“Service Encounter 2.0”: An investigation into the roles of technology, employees and customers

“Service Encounter 2.0”: An investigation into the roles of technology, employees and customers

Read new CSI blog by Bart Larivièrea, David Bowenb, Tor W. Andreassen, Werner Kunzd, Nancy J. Sirianni, Chris Voss, Nancy V. Wünderlich and Arne De Keyser.

1 Introduction

The context in which products and services are designed, produced, and consumed is changing at a frenetic pace. The rapid development of Artificial Intelligence (AI) and corresponding novel digital technologies and devices such as smartphones, advanced robotics, Intelligent Agents and the Internet of Things (IoT) are fundamentally altering the interplay between customers and organizations – thereby changing the roles of all involved actors. It is against this background that this paper seeks to understand how the transformed business environment is affecting the very nature of the service encounter – widely considered to be one of the foundational constructs of service research ().

The objectives of this paper are three-fold. First, we seek to establish an evolved view of the service encounter – which we label Service Encounter 2.0 – that accounts for the changing context in which it takes place. This will not only help foster novel academic research on the topic, but it can also assist managers in adjusting their focus when making strategic decisions about service encounter design and management. Second, we put forward a synthesis of the changing interdependent roles of technology, employees, and customers in the Service Encounter 2.0 and discuss how they impact employee/customer outcomes. In conceptualizing these roles, we account for distinct business models - asset builder, service provider, network orchestrator, technology creator – as drivers of technology deployment.

interface. The latter can be considered as an integration of people (i.e., employees, other customers), the physical environment, service processes and technology (). As such, service encounters also encompass customer interaction with company elements other than human actors such as the servicescape and self-service technologies.

This perspective, however, falls short of the current service reality. The context in which service is delivered and experienced has fundamentally changed in several ways (). This warrants an updated perspective on the service encounter concept. Today, service encounters are enabled by complex service systems, which are configurations of resources, including people and technologies, that interact with other service systems to co-create value (). For example, a service encounter is now often realized by multiple providers working together in a service network. Also, customers themselves take on an increasingly active role to co-create the service encounter (); sometimes also in interaction with other customers (). Most importantly, the service interface is gradually evolving to become technology-dominant (e.g., Intelligent Assistants acting as service interface) rather than human-driven (i.e., service employee acting as service interface). This evolution is only expected to continue as customers, like companies, are increasingly interacting through technology themselves (). One such example is the use of smartwatches which track users' behaviors like walking and sleeping. These devices interact automatically with a service provider (e.g., Fitbit) for further data analysis. Here, customer-company interactions happen in an automated way, without customers taking any deliberate action.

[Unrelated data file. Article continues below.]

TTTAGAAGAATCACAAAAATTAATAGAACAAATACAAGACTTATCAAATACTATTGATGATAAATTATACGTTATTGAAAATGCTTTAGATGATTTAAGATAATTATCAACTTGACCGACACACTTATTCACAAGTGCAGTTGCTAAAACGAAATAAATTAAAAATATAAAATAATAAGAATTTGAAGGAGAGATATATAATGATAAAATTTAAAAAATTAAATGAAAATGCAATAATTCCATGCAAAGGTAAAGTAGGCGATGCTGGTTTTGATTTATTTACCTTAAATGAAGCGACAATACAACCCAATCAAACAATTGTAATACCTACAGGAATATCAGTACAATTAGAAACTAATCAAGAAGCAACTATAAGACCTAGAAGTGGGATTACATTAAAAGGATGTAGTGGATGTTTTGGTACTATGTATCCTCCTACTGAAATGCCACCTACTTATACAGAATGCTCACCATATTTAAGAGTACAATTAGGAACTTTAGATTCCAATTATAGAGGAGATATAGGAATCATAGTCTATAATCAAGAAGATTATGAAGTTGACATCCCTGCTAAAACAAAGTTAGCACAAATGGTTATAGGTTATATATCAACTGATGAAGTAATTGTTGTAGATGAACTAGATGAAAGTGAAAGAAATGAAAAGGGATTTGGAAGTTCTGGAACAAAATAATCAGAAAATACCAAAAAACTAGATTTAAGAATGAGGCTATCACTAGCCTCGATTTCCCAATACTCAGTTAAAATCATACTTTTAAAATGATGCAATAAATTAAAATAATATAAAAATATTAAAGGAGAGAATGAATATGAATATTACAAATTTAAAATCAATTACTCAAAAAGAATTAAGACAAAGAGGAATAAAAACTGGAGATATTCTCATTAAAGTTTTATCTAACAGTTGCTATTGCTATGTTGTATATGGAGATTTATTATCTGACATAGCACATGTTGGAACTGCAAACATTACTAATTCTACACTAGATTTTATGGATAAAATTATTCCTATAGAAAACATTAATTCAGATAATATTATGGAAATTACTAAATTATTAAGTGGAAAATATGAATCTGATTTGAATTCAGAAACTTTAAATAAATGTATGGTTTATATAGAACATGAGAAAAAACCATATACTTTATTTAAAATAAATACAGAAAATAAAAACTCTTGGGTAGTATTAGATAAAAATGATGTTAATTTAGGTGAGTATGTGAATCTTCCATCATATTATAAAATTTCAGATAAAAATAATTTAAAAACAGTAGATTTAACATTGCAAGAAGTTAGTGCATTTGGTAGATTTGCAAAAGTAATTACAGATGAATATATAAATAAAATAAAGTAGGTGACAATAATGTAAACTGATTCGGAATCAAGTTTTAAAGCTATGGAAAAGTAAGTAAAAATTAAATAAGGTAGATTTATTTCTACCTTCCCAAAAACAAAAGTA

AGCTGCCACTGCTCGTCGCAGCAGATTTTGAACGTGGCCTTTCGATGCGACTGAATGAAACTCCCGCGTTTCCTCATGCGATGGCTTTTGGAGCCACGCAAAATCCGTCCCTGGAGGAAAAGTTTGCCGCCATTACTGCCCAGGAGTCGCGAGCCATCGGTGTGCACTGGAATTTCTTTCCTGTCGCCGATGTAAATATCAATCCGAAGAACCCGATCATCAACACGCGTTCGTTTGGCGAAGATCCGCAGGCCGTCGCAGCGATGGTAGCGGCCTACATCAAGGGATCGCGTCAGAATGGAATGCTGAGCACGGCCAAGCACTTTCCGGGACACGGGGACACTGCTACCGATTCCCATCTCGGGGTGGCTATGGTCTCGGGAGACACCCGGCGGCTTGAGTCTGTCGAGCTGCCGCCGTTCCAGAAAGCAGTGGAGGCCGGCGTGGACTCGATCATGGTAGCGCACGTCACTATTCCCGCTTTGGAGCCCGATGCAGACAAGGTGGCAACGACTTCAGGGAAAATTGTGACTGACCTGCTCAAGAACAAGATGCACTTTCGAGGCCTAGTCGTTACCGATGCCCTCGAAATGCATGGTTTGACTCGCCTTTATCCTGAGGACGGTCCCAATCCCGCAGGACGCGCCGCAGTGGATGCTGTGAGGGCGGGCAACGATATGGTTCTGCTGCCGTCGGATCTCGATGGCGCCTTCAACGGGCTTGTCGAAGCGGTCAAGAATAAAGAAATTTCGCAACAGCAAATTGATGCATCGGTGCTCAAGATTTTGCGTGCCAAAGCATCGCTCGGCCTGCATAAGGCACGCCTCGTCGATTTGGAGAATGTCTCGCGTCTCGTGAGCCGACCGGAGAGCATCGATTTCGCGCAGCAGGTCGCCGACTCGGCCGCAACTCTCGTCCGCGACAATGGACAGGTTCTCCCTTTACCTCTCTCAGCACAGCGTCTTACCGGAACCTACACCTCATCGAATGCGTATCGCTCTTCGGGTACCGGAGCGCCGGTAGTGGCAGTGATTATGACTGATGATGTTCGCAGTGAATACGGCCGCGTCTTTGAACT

In light of this evolved context, we consider the Service Encounter 2.0 to encompass “any customer-company interaction that results from a service system that is comprised of interrelated technologies (either company- or customer-owned), human actors (employees and customers), physical/digital environments and company/customer processes.”

These encounters range from simple dyadic interactions to complex interactions that bring together multiple entities (human and non-human) through various interfaces. They entail human-to-human, human-to-technology and technology-to-technology interactions ().

In this paper, we take a particular interest in understanding how technology, as implemented by the company, impacts the human actors involved in the service encounter – i.e., employees and customers. This will be the focus of the remainder of this paper. We start by conceptualizing the different roles of technology in the service encounter and consider how these are (in part) driven by the company's adopted business model. After, we consider how each of these roles impacts

2 The Service Encounter 2.0